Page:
|Publication number||US2700355 A|
|Publication date||Jan 25, 1955|
|Filing date||Nov 10, 1949|
|Priority date||Nov 10, 1949|
|Publication number||US 2700355 A, US 2700355A, US-A-2700355, US2700355 A, US2700355A|
|Inventors||George C. Erb|
|Original Assignee||American Can Co, Annie B Erb|
|Export Citation||BiBTeX, EndNote, RefMan|
|Patent Citations (13), Referenced by (11), Classifications (9)|
|External Links: USPTO, USPTO Assignment, Espacenet|
Z7 ZJE Hllllllll Jan. 25, 1955 2,700,355
G. C. ERB METHOD AND APPARATUS FOR COLLAPSING THE COUNTERSINK WALL OF A CAN END Filed NOV. 10, 1949 I 2 Sheets-Sheet l mmvrox 62m. A 5:4 M
2 Sheets-Sheet 2 METHOD C Filed Nov. 10, 1949 Jan. 25, 1955 Z Illlln M GEOEQE c. figfflji BY M we? JAM & flnmfi f A TTOENEYS United States Patent METHOD AND APPARATUS FOR COLLAPSING THE COUNTERSINK WALL OF A CAN END George C. Erb, deceased, late of Flushing, N. Y., by Annie B. Erb, executrix, Flushing, N. Y., assignor to American Can Company, New York, N. Y., a corporation of New Jersey Application November 10, 1949, Serial No. 126,641
Claims. (Cl. 113-120) The present invention relates to a method of and apparatus for collapsing the countersink wall of a countersunk can end which is seamed onto a can body, thereby gaining certain novel advantages. 7
In order to securely attach a can end to a can body, seaming instrumentalities, such as seaming rolls or seaming dies, are employed to interlock adjacent marginal or flange portions of the can body and end to form an end seam, usually a double seam. To accomplish this seaming operation, it is the customary practice to employ a chuck or plate to back up or support these marginal portions against the pressure of the seaming instrumentalities as they are formed into the seam. In order to accommodate the chuck, the can end must be deeply countersunk or recessed so that it extends down within the body, wall behind the seam. This results in the finished container having a dished, recessed end which readily catches dirt and dust particles and/or liquids. Then too, the resultant container has less capacity than it otherwise would have if the end were not recessed.
By utilizing the present invention to collapse, upset or reshape the countersink wall of the can end after the seam has been so formed, it is possible to eliminate the end recess or to reduce its depth.
An object of the present invention is to provide a method of and apparatus for transforming a conventional countersunk container end into an end which is substantially flush with the top of the container to produce a smooth top container of pleasing appearance.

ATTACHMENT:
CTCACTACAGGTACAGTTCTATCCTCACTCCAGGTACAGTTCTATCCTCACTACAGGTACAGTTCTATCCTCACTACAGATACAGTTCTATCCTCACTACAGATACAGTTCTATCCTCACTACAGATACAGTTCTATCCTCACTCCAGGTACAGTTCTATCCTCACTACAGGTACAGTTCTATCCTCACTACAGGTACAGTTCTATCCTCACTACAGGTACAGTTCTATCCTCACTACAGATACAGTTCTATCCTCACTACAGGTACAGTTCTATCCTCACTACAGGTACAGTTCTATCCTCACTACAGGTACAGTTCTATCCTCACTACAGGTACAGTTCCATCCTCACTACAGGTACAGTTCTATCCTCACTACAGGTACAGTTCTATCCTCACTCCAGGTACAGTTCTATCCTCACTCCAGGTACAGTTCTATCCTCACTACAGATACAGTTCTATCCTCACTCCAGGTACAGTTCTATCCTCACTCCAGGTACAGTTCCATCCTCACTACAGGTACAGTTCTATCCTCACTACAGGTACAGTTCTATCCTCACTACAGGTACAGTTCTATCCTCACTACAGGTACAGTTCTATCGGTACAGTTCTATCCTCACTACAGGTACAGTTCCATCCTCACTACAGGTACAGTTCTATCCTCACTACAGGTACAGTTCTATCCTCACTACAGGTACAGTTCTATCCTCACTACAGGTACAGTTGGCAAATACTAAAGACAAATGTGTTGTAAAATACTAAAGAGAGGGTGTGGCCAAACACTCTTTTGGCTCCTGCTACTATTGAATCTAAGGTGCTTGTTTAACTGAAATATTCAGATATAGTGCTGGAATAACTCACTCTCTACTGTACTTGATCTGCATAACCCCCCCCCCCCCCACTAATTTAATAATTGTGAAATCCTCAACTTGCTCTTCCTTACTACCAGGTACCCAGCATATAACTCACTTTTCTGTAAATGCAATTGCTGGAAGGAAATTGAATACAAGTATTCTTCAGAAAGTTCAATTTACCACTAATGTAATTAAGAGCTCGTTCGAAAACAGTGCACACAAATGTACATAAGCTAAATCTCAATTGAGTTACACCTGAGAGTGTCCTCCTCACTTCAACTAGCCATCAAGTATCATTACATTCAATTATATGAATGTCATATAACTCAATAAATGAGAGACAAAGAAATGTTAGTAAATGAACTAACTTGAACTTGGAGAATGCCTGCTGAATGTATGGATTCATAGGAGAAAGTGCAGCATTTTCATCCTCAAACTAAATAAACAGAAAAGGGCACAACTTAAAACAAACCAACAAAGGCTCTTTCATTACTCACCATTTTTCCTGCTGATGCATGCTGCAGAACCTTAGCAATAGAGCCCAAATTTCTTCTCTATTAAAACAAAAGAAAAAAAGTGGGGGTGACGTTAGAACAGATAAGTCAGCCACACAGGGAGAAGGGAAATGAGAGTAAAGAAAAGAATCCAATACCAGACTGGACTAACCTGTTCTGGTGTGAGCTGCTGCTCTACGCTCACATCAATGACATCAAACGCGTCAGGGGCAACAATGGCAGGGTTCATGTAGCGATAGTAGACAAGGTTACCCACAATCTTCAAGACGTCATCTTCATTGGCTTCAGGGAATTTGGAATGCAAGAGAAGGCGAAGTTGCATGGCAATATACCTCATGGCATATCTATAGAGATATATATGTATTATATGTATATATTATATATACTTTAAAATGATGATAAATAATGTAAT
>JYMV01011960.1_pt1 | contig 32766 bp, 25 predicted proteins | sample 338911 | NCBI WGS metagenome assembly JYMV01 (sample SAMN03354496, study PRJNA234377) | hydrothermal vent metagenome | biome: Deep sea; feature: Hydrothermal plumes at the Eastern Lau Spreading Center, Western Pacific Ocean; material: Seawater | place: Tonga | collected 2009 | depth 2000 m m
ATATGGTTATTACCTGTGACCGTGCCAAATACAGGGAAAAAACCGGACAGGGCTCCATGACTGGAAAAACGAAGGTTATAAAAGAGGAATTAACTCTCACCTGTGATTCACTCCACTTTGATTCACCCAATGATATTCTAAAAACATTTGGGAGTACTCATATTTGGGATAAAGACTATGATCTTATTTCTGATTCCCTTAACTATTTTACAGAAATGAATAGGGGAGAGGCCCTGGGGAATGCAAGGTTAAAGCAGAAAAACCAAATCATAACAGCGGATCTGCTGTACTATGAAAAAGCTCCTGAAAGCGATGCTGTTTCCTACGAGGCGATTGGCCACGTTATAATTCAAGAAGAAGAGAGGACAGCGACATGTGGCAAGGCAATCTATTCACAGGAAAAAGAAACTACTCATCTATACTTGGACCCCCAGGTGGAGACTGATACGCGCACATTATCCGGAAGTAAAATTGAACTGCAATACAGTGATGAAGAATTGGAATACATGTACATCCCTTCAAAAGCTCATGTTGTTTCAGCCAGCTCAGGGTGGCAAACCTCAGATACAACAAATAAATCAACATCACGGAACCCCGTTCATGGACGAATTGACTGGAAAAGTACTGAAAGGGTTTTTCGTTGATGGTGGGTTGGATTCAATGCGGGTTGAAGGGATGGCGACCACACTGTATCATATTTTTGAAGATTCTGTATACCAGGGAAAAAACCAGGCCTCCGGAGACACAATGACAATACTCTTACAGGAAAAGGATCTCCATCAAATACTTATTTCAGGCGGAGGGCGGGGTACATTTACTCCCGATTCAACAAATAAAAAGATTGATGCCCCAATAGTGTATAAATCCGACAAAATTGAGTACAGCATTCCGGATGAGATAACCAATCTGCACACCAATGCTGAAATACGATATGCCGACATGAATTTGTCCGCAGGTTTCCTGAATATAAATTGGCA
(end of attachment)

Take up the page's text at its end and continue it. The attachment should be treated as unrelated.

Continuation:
Another object is the provision of a method and appa-, ratus for moving the countersunk end panel of a container axially away from the center of the container to thereby increase the capacity of the container, the movement of the end panel being accompanied by a reshaping of the vertical countersink wall. 1
A further object is the provision of a method of and apparatus for reforming a substantially straight countersink end wall into a folded condition thereby providing a shoulder which overhangs an end panel section to thereby secure a separate part, plate or member to the container.
Numerous other objects and advantages of the invention will be apparent as it is better understood from the following description, which, taken in connection with the accompanying drawings, discloses a preferred embodiment thereof.
Referring to the drawings:
Figure l is a cross-sectional view through a collapsing mechanism embodying the present invention, and for use in carrying out the method steps of the invention, the view showing a can in place in the mechanism;
Fig. 2 is an enlarged sectional detail illustrating the position of the main parts of the mechanism of Fig. l at an early stage in the collapsing operation;
Figs. 3, 4 and 5 are views similar to Fig. 2 showing the position of the parts at advancing stages;
Fig. 6 is a view similar to Fig. 2 showing the completion of the collapsing operation;
Fig. 7 is a view similar to Fig.2 but showing a modified form of the collapsing mechanism at the beginning of the collapsing operation;
Fig. 8 is a view showing the position of the mechanism ofdFig. 7 at the completion of the collapsing operation; an
Figs. 9 and 10 are sectional details similar to Figs. 7 and 8 showing how the instant invention can be used to secure a separate member to the end of a container.
which is joined to the panel 13 by curved wall section 15.